Windy Gyle Fell Race: Report

Tyne Bridge Harriers are also very well represented on the Fells as well as the Roads & one of our resident fell runners Trev Wakenshaw sends in this report from Sundays race.

Windy Gyle Fell Race

Sunday 26th June 2011. 9 miles – 1800 feet

Sunday dawned a beautiful sunny day and I got up with a spring in my step (yeah, yeah) and after getting my things together, had a rather pleasant drive to the Coquet Valley for the Windy Gyle fell race – a truly inter-nation race if ever there was one (more of that later).

Registration is a somewhat relaxed affair at fell races and usually consists of someone sitting in their car taking the race fees and giving out numbers. This one was no different and I paid my fiver entry and was handed my race number. So there I was all ready to go a full half an hour before the race actually started. Absolutely unheard of for me that as I usually arrive ten minutes late.

By 10:30 we were all lined up at the start on the narrow road and after some instructions/advice from the race race organiser, we were off. The start of the race is along a tarmac road for about 300 metres before passing through a gate and heading for the first climb up Barrow Law which is mercifully short. Once at the top I realised my legs were devoid of life due to the previous days Northern Rock Cyclone and just continued at a steady jog across the moor to the first checkpoint at Murder Cleugh (hmm I wonder how that place got it’s name?).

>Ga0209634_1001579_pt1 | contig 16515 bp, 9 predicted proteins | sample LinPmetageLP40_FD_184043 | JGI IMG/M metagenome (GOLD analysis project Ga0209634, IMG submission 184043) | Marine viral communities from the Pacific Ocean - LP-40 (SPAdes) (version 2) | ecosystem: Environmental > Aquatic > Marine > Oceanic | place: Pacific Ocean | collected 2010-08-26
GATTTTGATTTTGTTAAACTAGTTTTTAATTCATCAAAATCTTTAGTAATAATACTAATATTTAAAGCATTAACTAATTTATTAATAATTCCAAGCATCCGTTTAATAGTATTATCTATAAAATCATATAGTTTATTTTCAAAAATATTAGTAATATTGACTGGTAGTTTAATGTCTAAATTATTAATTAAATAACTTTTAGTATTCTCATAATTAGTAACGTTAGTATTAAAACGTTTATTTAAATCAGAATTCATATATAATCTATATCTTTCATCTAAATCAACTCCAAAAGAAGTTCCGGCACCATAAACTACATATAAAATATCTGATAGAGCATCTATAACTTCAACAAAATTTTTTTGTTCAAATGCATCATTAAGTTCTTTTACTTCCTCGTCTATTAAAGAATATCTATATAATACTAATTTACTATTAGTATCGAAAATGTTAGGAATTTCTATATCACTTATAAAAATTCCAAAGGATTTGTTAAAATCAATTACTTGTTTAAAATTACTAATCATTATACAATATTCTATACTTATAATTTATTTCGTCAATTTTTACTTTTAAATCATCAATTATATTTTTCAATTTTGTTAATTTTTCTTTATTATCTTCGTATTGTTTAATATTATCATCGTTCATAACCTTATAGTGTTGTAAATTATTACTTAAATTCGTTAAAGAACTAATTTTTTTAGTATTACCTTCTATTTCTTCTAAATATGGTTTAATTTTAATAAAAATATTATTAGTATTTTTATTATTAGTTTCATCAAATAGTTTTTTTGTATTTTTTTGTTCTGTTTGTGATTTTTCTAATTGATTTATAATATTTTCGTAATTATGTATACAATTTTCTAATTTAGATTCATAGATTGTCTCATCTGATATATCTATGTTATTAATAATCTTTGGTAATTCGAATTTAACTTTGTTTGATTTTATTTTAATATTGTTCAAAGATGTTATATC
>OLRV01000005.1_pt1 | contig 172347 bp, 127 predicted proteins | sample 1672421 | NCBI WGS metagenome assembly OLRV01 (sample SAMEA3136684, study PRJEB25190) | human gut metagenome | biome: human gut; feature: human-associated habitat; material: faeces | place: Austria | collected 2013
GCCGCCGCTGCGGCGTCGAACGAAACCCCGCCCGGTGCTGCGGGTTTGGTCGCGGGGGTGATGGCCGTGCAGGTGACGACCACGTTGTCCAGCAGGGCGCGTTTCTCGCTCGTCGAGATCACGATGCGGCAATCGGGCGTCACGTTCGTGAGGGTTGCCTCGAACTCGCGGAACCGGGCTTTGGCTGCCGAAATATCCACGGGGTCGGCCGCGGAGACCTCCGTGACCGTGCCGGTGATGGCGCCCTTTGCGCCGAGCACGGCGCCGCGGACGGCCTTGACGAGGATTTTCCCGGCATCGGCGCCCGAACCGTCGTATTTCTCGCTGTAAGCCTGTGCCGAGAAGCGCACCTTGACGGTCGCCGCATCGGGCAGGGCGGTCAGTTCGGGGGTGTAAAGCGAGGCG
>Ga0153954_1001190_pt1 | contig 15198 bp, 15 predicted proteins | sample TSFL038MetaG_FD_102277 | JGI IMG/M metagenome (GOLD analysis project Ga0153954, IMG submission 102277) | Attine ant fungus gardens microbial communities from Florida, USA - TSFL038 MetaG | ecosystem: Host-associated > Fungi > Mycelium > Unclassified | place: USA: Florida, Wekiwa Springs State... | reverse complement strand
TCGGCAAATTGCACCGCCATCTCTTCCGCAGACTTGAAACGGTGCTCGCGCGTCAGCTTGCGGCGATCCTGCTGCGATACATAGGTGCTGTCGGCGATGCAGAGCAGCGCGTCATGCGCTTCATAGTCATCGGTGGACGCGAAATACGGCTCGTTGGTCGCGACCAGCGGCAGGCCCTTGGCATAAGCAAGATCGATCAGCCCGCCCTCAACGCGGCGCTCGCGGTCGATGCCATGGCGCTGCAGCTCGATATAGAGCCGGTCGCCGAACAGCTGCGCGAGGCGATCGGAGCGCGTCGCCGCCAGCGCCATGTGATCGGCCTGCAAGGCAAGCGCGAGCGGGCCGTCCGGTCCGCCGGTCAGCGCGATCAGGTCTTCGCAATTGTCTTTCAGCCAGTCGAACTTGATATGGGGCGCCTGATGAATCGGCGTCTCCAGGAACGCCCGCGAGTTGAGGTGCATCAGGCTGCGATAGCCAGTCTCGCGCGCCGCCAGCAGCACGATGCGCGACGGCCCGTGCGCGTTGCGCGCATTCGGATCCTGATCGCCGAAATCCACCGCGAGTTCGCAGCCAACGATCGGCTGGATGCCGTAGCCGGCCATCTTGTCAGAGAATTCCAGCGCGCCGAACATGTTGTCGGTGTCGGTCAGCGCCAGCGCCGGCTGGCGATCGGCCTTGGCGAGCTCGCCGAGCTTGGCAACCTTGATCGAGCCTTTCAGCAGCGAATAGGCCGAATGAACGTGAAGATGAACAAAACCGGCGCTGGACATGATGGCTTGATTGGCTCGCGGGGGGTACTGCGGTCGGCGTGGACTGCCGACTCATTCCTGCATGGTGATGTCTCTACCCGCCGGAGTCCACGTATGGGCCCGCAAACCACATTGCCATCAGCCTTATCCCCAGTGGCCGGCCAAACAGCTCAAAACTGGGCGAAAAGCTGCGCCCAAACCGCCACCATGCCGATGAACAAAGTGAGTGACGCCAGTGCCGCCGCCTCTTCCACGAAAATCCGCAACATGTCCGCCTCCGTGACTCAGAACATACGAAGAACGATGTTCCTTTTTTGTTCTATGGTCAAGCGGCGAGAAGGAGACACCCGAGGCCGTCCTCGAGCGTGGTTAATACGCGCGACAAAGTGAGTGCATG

Trev Wakenshaw 'in the thick of it' at Windy Gyle - Photo courtesy of RunnerWanderings

After crossing the farm road, it was over boggy ground towards Little Ward Law and the climb up to Windy Gyle itself. This is where the international bit comes into it as when you approach the summit of Windy Gyle you have to cross the border fence as the summit is actually in Scotland. There’s a massive cairn here as well so you can’t really miss it and after checking in with the marshals, there follows a fabulous descent on springy peat before crossing the border fence to return to England once again. The following bit towards Plea Knowe is on an exposed ridge and it’s always windy. Today was no different with a strong cross wind, but thankfully it’s not too long before the route loses a bit of height and gains some shelter.

The last few miles are along an old drovers route called the Street. There’s a few short uphill bits to it, but it finishes with a mental grassy descent which ends at the stile which leads you to Rowhope Burn bridge and the final few hundred metres along the road to the finish.

I think there was somewhere in the region of 40 runners in the race (no results out yet). I finished in 01:44:00 which was a lot slower than the previous year but I hadn’t done a cycling event the previous day last year.

Fell races are great fun and if anyone wants to have a go, give me a shout and I can advise on races and required kit. You won’t have more fun than this for a fiver.

Trev Wakenshaw

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    • Paul Hilton on 29th June 2011 at 21:03
    • Reply

    Nice one Trev , a fiver well spent- prob not even get a pint for that on Sat night!

    • Rich T on 29th June 2011 at 21:36
    • Reply

    Good report Trev , my next door neighbour ran that and said what a fantastic run it is so i might give it ago sometime , well done to you it must of been hard and enjoyable at the same time …. some cracking scenery apparently

    • Steve Allerdyce on 2nd July 2011 at 16:15
    • Reply

    Well done Trev , I was up there walking the Sunday before and I found the uphill bits “challenging” to say the least, Fell runners are made of sturdy stuff!!!

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